Last but not least, supervision can provide an opportunity to build a mentoring relationship that helps support both your personal and professional growth. This will, of course, depend on your supervisor and might be limited in certain settings. But in many cases, your supervisor can serve as a helpful mentor as you learn more about yourself and a career in the field.

Ultimately, many supervisors will appreciate the opportunity to provide this for you, and it is often one of the more rewarding aspects of supervising trainees. Therefore, as you begin to develop a relationship with your supervisor, consider asking some larger questions related to your professional growth. You may also invite them to provide feedback on how they navigated certain aspects of graduate school, internship or how they came to develop their understanding of change in the therapeutic process.

Often, such questions are a breath of fresh air for supervisors and leave both you and your supervisor feeling more connected and appreciative of your work together.

What If Your Supervisor Seems to Have a Closed Door?

Although I would hope that every clinician providing supervision would be willing to adhere to an open door policy and be further willing to provide feedback and instructions to a trainee on how to best approach them with questions, it is not realistic to expect the ideal supervisor throughout our many years of training across multiple training sites. When this is the case, there are several things that might be helpful to keep in mind, and a few things you can do to maximize your experience and ensure that you are receiving adequate supervision.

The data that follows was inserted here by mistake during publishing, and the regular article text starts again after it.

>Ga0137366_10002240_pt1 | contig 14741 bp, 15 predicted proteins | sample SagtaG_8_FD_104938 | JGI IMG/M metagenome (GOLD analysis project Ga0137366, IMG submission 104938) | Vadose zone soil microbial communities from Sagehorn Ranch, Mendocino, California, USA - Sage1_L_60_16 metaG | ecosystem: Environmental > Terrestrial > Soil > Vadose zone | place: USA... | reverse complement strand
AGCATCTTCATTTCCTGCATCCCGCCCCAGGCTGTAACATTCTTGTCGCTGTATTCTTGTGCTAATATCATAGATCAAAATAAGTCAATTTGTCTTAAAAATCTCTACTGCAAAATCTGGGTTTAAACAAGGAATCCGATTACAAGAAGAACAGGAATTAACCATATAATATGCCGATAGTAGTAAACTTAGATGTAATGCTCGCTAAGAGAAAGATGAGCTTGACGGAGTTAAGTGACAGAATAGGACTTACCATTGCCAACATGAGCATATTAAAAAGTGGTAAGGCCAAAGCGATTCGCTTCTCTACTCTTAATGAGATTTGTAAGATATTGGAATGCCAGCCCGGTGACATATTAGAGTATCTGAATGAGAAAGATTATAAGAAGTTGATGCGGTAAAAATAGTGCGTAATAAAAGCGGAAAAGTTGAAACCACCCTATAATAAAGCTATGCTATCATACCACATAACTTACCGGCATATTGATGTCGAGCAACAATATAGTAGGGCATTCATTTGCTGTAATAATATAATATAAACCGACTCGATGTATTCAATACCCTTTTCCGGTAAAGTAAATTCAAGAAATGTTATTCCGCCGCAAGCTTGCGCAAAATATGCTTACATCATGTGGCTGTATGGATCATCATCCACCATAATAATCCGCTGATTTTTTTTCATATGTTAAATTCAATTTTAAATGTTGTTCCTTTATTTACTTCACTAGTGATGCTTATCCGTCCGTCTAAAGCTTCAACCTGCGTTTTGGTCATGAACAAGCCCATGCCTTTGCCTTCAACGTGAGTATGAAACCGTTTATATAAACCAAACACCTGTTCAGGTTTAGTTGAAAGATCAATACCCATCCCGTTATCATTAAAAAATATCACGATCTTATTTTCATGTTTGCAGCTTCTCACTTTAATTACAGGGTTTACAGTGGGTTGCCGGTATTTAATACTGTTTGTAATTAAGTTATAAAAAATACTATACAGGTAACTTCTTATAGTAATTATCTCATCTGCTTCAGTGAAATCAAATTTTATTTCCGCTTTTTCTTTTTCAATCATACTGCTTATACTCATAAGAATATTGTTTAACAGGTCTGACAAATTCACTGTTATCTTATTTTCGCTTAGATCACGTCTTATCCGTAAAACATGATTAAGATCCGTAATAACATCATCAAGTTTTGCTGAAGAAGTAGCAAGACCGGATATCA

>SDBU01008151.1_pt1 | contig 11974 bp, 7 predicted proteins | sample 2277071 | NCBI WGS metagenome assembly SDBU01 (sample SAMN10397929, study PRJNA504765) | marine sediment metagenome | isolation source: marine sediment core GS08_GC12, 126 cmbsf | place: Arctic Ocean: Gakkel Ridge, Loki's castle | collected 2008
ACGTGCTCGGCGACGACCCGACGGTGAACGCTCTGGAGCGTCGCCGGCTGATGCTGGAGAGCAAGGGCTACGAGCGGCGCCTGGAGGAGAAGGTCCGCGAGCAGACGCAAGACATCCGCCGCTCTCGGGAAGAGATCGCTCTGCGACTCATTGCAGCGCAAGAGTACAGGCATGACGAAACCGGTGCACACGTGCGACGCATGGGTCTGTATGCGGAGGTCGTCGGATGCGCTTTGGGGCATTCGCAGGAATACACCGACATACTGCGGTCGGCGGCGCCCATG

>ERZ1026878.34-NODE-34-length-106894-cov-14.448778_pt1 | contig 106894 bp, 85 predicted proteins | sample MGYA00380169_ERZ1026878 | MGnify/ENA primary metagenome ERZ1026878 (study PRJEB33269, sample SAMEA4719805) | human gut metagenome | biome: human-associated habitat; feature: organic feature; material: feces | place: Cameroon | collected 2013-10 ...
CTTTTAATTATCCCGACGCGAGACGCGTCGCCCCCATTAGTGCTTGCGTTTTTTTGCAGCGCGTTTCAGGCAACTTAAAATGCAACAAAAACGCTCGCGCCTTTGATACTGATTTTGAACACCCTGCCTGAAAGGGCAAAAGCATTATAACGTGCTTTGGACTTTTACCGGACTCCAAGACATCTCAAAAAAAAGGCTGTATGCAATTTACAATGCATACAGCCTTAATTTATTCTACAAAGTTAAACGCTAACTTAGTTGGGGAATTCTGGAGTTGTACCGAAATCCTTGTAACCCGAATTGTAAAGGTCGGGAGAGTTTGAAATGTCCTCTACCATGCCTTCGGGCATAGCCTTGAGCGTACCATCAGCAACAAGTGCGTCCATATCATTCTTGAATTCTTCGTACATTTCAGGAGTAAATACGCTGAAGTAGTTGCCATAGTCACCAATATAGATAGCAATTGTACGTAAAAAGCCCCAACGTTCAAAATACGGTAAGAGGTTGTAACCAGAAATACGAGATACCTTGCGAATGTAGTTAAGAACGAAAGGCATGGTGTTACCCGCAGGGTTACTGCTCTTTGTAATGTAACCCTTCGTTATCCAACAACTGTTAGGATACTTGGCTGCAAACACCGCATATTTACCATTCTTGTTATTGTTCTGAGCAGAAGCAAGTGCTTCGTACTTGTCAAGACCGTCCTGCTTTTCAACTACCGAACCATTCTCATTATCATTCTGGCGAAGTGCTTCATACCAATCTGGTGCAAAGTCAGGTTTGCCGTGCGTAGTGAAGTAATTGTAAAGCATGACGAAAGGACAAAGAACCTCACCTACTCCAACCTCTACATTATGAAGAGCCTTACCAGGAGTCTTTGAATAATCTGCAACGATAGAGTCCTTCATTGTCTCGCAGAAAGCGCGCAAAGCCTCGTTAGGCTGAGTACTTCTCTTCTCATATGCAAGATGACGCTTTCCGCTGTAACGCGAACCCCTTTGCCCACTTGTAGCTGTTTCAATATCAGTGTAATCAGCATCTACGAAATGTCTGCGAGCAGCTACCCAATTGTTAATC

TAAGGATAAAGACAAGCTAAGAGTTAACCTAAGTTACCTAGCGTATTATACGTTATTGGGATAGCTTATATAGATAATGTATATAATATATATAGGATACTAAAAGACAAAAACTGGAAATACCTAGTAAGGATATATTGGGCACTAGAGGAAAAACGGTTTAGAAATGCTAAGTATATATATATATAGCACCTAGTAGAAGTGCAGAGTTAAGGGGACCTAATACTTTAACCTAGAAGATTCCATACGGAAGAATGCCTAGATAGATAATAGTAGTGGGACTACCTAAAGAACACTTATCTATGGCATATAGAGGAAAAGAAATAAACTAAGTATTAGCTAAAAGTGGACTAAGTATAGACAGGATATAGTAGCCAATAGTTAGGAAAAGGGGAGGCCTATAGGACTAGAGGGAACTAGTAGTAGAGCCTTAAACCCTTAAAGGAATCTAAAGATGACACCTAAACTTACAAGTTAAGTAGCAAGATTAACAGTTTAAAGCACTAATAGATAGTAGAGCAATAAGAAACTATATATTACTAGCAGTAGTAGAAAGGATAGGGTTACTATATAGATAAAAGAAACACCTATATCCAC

Once again, communication is always an important component of getting your supervision needs met. Therefore, strive to be clear with the expectations of your training agreement and graduate program requirements.

If there is an issue with supervision, a seminar leader or a training director in your program is a good place to start. If you find yourself getting your basic supervision needs met, but feel less connected to your supervisor or find yourself desiring a different form of feedback, consider consulting more frequently with other clinicians at your training site. This type of consultation is often encouraged and well received. You can also apply the same open door strategies and insights when approaching other clinical staff for consultation.

Ultimately, what they don’t teach you in graduate school is that supervision has the potential to be one of the most formative experiences of your professional development. What is also not often discussed is that supervision can take several forms.

Beyond a traditional supervision hour, there are often many opportunities for less formal supervision. This may come in the form of an open door policy or through informal consultation with staff. You may also benefit a great deal from opportunities to observe other clinicians or co-facilitate group therapy.

Likewise, the opportunity to be observed and provided with feedback, although sometimes intimidating, is often one of the most helpful experiences you can have as a trainee. It is also possible to gain a vast amount of clinical knowledge and skill through clinical consultation meetings or training.

In the end, it is in your best interest to take advantage of any opportunity for supervision and remember that asking for appropriate support from a supervisor is a sign of competence and good clinical judgment.

Thomas Lindquist, PsyD, ATR